Food and Travels in Greece
Author & Photographer: Ella Andersen
As soon as I wrapped up my last exam this June, I hopped on a plane to Greece to see ancient ruins, Cycladian art, and of course, to eat Greek food for five days. Deciding to forgo the most popular summer vacation islands of Mykonos and Santorini on this trip, I went to Nafplio, the old capital of Greece turned sleepy fishing town, and Athens, instead.
Our first night in Nafplio, fighting jet lag and deciding to eat at a very un-Greek hour (early – Greeks eat late), we stopped in at the nearest taverna and filled ourselves with Greek salad, tzatziki, and beet dip-- all refreshing and delicious after 10 hours of travel. Greek salad, known in Greece as horiatiki salad (“peasant” salad), is a staple summer food because all of the ingredients - tomatoes, cucumbers, green peppers, olives, and onions - are in season. It doesn’t ever include lettuce, a winter vegetable, and it’s so easy to throw together (toss with olive oil and top with fresh feta and it’s ready to serve) that it pops up everywhere from the most casual cafe to acclaimed restaurants.
At lunch the next day, we realized that Greek food does not come in small portions and unintentionally had an enormous meal. Everything was once again delicious – eggplant with tomatoes, fried zucchini, grilled halloumi cheese, and of course, more Greek salad and tzatziki. Greek food is heavy in nightshade vegetables, mostly because the climate is perfect for them to grow. Tzatziki, made from yogurt, dill, cucumbers, and garlic, is the ideal 98 degree weather food because it’s light and cool at all hours of the day.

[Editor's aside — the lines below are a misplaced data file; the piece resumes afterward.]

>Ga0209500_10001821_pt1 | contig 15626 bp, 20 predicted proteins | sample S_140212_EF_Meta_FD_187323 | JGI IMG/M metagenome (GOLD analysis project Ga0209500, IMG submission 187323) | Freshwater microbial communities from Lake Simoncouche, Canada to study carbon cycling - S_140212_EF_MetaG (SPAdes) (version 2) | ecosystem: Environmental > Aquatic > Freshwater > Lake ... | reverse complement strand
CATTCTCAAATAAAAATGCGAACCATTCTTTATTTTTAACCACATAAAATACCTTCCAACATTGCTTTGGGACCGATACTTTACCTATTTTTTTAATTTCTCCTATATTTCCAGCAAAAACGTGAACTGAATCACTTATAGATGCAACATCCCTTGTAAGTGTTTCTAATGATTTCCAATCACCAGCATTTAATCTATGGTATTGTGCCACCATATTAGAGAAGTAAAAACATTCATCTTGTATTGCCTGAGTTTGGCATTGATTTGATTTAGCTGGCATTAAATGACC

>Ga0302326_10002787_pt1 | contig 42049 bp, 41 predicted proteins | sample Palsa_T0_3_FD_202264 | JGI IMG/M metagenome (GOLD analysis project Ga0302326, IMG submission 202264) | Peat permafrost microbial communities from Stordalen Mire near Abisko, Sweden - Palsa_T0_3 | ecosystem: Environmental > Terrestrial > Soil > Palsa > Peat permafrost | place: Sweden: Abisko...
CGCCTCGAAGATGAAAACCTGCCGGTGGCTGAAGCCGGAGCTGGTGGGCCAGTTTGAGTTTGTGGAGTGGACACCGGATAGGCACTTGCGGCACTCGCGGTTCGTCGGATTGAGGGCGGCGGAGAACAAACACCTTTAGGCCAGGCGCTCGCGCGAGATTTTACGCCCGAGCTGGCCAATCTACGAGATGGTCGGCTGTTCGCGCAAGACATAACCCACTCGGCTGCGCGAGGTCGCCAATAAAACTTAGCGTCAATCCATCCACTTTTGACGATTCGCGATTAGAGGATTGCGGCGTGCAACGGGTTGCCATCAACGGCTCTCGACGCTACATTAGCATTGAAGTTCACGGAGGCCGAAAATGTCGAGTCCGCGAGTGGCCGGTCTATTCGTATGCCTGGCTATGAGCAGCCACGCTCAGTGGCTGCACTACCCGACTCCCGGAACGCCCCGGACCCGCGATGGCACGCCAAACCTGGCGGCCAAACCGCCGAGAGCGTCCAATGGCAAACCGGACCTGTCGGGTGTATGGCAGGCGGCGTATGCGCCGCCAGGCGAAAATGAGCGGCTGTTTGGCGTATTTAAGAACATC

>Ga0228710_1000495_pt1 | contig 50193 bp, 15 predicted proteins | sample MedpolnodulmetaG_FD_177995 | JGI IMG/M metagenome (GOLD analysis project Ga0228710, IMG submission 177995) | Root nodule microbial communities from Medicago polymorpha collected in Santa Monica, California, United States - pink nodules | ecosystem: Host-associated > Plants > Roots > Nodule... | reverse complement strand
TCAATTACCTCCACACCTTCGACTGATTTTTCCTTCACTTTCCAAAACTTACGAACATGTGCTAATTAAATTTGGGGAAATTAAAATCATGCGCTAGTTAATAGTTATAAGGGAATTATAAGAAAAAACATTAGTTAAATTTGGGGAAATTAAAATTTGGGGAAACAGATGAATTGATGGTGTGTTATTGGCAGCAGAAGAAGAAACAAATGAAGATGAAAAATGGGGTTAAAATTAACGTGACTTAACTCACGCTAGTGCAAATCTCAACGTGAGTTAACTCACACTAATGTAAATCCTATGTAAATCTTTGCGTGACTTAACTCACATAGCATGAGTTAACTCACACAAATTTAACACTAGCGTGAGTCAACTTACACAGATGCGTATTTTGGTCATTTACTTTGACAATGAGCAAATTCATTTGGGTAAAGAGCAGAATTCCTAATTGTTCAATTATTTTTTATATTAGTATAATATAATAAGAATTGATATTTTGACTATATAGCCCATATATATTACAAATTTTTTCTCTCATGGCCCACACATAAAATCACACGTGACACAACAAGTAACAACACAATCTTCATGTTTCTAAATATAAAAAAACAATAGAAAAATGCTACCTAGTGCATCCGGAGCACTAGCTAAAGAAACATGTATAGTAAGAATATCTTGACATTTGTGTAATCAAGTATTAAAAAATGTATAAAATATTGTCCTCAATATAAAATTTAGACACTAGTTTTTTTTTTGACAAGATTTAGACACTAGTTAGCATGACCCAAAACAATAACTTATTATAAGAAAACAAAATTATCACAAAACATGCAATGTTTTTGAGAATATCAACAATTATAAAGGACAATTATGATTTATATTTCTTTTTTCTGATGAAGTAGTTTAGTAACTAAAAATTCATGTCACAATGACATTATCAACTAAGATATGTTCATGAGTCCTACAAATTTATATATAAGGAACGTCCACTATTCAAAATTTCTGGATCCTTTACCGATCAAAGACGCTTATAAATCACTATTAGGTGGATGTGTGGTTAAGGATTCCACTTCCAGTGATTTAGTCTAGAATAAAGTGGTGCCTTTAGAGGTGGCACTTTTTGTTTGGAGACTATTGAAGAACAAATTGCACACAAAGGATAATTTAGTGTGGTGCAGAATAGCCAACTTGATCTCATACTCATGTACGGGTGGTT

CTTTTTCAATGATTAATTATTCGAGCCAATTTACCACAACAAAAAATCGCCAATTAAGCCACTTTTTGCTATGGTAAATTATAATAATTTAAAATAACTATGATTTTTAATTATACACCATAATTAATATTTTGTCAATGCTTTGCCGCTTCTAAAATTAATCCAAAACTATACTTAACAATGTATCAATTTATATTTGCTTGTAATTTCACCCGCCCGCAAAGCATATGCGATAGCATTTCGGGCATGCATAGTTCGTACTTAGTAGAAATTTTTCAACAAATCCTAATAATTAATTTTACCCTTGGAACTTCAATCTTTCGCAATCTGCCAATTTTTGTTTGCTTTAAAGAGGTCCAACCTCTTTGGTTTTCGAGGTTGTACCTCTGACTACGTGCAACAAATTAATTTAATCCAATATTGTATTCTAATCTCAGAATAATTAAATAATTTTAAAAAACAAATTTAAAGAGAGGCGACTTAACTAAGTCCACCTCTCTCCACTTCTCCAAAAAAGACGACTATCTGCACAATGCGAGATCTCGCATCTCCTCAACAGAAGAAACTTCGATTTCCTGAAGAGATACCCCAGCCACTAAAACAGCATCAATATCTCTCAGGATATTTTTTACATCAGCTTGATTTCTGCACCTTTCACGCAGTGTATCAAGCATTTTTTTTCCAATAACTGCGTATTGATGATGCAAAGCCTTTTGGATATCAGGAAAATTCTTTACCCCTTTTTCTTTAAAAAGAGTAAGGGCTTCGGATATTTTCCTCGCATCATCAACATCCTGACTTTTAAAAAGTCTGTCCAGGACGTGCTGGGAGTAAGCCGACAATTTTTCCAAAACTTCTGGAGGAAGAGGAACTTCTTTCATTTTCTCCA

Nafplio is an important seaport in Greece, so naturally, there’s a lot of seafood. Nearly every restaurant has its own family recipes for classics – mussels cooked in wine, whole fish baked in salt, grilled sardines, and – my personal favorite – marinated anchovies. The best, in my opinion, are anchovies marinated in oil and vinegar with some red chili tossed in for a bit of a kick. There’s nothing better than a plate of cold anchovies to snack on by the water while watching the boats come in and out of the harbor.
After having fish for nearly every meal in Nafplio, Athens was full of souvlaki. I decided I preferred the Cretian rendition of it, with a spicy red tomato sauce instead of normal yogurt sauce. Souvlaki is usually made with either lamb or pork, and the meat is wrapped in a pita with french fries, onions, peppers, and tomatoes. Traditionally, it has a tzatziki-like sauce, but in Crete, it’s served with a tomato-based sauce.
The highlight of Athens for me was the Cycladic Art Museum. It’s a wonderful collection in a beautiful building and is truly unlike any museum I have ever been to. The museum also features a lovely café which is designed to perfectly complement the works inside. Don’t miss the freshly baked cake at the café after a long day of looking at art.
The best meal I had was probably at the King George Hotel – perfect octopus orzo and watermelon soup – but unfortunately I was too hungry so I forgot to take pictures of it. I’ll leave you with a picture of the view from the hotel restaurant instead – looking right out at the Acropolis.